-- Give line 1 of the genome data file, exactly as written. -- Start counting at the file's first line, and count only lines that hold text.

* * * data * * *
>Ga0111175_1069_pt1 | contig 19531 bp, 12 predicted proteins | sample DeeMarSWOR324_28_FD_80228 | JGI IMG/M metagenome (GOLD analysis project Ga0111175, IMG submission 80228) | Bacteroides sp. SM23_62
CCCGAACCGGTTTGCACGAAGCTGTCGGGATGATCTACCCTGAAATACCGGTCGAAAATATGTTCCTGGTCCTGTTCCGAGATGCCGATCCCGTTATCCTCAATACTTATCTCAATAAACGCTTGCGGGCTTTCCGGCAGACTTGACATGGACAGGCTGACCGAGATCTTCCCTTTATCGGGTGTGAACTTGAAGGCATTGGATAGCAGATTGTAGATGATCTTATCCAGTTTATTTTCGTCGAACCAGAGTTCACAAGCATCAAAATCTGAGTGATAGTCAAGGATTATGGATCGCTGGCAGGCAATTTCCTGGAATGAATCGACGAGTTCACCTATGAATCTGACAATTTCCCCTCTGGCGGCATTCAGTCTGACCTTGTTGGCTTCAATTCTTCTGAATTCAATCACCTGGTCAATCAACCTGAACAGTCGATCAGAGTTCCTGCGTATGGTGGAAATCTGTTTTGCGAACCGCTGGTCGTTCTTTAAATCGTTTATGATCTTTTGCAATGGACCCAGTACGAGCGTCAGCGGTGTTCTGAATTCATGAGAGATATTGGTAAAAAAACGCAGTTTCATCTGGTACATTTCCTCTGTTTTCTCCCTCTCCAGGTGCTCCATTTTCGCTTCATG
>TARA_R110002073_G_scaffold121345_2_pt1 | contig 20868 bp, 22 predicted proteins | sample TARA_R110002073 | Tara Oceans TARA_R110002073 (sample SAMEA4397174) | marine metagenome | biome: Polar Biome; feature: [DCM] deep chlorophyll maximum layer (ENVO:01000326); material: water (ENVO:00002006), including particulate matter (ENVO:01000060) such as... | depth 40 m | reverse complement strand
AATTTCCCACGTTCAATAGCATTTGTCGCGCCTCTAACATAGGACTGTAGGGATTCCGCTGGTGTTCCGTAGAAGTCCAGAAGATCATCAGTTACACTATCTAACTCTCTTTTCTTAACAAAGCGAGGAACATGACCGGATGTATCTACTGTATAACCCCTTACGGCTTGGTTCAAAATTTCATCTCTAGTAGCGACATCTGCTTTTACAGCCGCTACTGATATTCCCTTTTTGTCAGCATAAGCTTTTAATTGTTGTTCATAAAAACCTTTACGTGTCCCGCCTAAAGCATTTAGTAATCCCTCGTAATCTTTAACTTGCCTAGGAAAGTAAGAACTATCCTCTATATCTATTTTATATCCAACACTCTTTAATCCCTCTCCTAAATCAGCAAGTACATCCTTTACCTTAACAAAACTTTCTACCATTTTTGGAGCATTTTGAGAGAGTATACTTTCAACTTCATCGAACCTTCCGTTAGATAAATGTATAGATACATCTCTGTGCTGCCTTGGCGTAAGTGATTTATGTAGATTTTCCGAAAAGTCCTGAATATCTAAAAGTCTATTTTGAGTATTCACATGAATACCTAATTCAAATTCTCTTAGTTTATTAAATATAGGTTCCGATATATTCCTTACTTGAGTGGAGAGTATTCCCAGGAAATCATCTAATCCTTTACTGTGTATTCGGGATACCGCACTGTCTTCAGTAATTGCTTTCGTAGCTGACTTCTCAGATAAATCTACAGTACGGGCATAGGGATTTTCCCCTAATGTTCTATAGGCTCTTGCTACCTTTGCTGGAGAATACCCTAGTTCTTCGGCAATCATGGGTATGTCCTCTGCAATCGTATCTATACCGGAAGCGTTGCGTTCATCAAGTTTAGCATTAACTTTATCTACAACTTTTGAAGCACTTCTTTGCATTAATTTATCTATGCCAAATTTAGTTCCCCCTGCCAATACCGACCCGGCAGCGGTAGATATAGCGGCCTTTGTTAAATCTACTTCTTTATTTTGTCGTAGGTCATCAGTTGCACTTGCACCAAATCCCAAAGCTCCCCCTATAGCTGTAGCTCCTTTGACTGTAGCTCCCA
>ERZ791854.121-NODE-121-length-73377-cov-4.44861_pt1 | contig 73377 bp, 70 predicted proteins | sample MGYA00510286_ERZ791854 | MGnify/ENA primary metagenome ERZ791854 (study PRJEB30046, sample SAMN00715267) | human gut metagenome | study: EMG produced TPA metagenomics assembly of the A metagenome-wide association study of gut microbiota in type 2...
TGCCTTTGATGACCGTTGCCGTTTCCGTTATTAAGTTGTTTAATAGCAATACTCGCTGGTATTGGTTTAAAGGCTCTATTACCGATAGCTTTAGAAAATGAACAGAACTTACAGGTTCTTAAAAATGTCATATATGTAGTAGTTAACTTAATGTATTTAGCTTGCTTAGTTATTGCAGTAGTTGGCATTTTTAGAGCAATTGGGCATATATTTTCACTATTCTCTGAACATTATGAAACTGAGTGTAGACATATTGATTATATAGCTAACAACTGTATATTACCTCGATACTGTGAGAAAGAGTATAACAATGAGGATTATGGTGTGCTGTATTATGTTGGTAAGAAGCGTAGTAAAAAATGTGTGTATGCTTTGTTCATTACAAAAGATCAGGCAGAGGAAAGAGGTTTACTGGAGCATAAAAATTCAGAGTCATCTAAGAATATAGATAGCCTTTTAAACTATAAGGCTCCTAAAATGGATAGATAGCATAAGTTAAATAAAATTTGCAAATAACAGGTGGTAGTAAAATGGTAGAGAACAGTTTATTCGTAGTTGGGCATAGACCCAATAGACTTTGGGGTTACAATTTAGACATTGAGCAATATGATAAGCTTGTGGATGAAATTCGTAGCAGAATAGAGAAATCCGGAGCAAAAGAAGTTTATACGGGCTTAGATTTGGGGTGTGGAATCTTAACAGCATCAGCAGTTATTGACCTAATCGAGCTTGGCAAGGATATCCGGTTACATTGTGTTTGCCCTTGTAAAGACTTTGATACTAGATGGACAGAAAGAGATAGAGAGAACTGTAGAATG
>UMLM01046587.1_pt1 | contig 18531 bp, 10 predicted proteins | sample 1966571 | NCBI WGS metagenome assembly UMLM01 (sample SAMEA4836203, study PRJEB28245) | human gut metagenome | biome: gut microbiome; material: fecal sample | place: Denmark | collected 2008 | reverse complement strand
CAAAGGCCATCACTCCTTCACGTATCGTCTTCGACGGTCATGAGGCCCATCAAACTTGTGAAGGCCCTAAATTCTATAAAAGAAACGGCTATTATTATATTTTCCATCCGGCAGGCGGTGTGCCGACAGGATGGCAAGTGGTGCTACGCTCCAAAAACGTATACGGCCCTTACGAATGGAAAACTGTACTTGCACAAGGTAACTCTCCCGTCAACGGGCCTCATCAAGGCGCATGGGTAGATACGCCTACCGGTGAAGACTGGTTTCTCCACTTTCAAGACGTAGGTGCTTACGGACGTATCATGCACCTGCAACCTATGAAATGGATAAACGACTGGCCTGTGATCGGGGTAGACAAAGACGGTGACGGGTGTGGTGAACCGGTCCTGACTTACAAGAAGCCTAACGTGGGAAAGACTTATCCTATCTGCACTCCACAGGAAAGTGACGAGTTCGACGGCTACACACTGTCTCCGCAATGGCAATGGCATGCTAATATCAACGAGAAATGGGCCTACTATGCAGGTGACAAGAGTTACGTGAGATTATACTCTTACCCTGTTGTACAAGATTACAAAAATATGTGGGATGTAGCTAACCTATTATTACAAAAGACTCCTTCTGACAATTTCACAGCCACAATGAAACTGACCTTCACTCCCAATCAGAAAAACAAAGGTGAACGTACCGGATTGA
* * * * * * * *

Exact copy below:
>Ga0111175_1069_pt1 | contig 19531 bp, 12 predicted proteins | sample DeeMarSWOR324_28_FD_80228 | JGI IMG/M metagenome (GOLD analysis project Ga0111175, IMG submission 80228) | Bacteroides sp. SM23_62